"There she was, calmly plotting the resurrection." E.B. White, the children's author who penned the famous Charlotte's Web, said these words about his wife Katharine, also a writer and editor, when she planted daffodils in late November during the last year of her life. Katharine Sergeant Angell White was the fiction editor for The New Yorker magazine. As they both knew her days were numbered. She had a stately calm, a formality, a belief in the future, even if she herself was not going to be alive in it.
Katharine was known to garden wearing a business suit. Even up in Maine where the Whites summered, she wore her suit and served a formal lunch. Paper napkins were for picnic people; Mrs. White was not a picnic person. She was a classic and behaved characteristically about life and death, eating and drinking, and she thought people should wear pumps in the garden. Her correspondence, as well as that of her husband, takes us back to a day when many owned monogrammed stationery and took as much time on their correspondence as we do on emails today. Their letters have all been published, and they make a great read.
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Here at the end of the Lenten season and in the season of Eastertide, it does us well to think about these conventionalisms. They are less formalities than perennials, that great garden word that describes a plant that comes up year after year, season after season.
If resurrection means anything, it is what Mr. White observed in his wife as a metaphor. While planting bulbs, she was calmly plotting resurrection. Bulbs don't resurrect. Biologically, they find soil and water and do what they were scientifically "made" to do. There is nothing untrue about a metaphor. It's just not scientifically true. It is something like the real experience of the real Resurrection — the reality of which we can rarely access directly but can usually access metaphorically.
The obvious thing that is wrong about being calm about resurrection is the way it implies death. Most people are not calm about either death or dying. We are instead terrified. We don't know when we will die, how unfinished we will be with work or relationships or obligations. We don't know how long it will take to die, or how much suffering will be involved. We don't know how our loved ones will do without us, or we without them — on whatever the "other side" really is. We wish we had done our will or our estate plan or found a health proxy. To say that people avoid thoughts about death and dying — or are peaceful about death and dying — is the understatement of all understatements.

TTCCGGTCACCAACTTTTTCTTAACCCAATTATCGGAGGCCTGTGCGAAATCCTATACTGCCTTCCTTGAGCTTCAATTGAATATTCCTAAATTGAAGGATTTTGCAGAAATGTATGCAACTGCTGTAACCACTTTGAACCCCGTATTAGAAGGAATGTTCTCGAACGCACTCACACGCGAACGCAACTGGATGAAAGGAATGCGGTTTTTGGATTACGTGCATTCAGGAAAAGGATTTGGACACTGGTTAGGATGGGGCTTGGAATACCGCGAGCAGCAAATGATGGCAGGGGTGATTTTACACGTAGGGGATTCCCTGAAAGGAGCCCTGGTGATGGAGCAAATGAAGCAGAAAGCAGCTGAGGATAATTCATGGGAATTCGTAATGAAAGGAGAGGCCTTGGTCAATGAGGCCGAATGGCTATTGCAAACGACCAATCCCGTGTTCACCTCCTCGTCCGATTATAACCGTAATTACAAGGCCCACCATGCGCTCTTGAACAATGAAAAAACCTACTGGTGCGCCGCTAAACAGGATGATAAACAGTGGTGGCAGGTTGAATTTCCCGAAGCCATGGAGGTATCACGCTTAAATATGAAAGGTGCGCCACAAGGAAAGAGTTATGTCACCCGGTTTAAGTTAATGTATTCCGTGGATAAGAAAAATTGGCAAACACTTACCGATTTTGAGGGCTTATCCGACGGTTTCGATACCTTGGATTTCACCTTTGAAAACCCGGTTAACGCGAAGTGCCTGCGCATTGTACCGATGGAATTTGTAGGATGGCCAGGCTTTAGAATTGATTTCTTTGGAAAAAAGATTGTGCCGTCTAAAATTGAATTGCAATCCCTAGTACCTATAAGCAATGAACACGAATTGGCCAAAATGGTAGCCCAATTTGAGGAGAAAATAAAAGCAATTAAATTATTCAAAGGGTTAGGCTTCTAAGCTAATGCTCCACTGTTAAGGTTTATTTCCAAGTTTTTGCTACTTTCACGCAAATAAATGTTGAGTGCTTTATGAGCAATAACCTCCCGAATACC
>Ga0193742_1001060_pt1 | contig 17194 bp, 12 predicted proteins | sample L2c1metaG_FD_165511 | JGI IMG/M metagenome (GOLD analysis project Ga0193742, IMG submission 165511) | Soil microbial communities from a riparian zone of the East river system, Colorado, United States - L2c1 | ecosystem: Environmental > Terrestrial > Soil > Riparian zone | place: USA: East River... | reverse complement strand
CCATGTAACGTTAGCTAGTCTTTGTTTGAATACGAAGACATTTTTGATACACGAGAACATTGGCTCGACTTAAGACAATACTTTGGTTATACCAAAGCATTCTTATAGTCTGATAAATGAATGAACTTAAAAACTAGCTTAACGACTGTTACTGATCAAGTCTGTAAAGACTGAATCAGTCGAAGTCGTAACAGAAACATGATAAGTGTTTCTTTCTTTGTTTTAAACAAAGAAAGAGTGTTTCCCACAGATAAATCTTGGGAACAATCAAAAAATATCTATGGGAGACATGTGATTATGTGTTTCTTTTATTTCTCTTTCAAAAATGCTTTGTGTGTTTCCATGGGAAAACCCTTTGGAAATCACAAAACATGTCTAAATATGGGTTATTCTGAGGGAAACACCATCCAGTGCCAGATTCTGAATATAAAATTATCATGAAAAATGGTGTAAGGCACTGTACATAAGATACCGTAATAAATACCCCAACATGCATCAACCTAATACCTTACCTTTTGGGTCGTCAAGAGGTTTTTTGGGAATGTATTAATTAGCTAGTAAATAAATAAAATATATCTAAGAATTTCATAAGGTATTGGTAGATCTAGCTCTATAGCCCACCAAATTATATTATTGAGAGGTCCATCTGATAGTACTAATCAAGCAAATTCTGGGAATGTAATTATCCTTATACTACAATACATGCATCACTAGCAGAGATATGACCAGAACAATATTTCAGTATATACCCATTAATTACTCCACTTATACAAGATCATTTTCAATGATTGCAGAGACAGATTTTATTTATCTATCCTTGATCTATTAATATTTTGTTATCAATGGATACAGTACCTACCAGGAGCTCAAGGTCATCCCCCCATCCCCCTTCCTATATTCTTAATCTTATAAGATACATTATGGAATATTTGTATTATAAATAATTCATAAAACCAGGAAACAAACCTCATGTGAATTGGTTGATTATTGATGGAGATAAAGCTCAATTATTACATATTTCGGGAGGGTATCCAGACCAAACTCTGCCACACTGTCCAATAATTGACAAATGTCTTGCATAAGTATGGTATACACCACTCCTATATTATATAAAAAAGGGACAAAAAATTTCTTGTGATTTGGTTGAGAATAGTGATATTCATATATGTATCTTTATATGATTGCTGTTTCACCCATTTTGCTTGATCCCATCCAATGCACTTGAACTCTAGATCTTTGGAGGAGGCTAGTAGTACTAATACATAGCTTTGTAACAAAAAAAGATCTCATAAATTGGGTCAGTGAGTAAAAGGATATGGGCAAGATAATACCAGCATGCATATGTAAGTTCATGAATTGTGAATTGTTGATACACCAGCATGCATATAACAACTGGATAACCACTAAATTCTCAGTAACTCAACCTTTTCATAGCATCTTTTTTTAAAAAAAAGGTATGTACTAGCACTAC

Mrs. White was a contrast to these legitimate anxieties. While actively dying, she planted bulbs, something many gardeners do in the late fall. You need to get them in just before the ground freezes hard and just after the leaves are all off the trees. You are likely cold as you plant the bulbs. If you're not, the bulbs are going to rise prematurely. You have planted them too early. You are most likely to be experiencing the first chill of the season and commenting on how you need to find the gloves and the scarves.
Likewise, after Easter, you are putting the scarves and gloves away and enjoying the bloom of the bulbs. It is no accident that Easter is such a happy daffodil yellow season. The ground is warming. You are sprung from the house and maybe even the way it acts like a grave.
Eastertide is also much more than a metaphor. It is living in the calm that comes to people who know they are going to die. It is the calm that says how good it is to be here now — and how sad it will be to not be here in the certain now that is coming. Easter imagines a God so generous that death is not only a victory. It is "just" a part of life. God gave us the ideal human, Jesus, to show us that in living as in dying, we are always planting, always blooming, sometimes hibernating, and eventually dead. After we biologically die, our story lives on in multiple hearts. The generosity of this news can be so overwhelming that it can thrust us into our finest, most optimal humanity.
If Easter is a metaphor that is also not a metaphor, it is also what Mrs. White's calm understood. She imagined a future without her being in it. Instead of living as though the future stops when we do, she lived as though the plants she would not see bloom still mattered. She didn't see herself as the center of the universe. She saw the universe as centering her. She thought of eternity as her home. There was life before her, and there was life after her.
If Easter is anything, it is participation in our own loss of our own selves. That respect for loss is the beginning of gain. The understanding of death is the beginning of a calm life.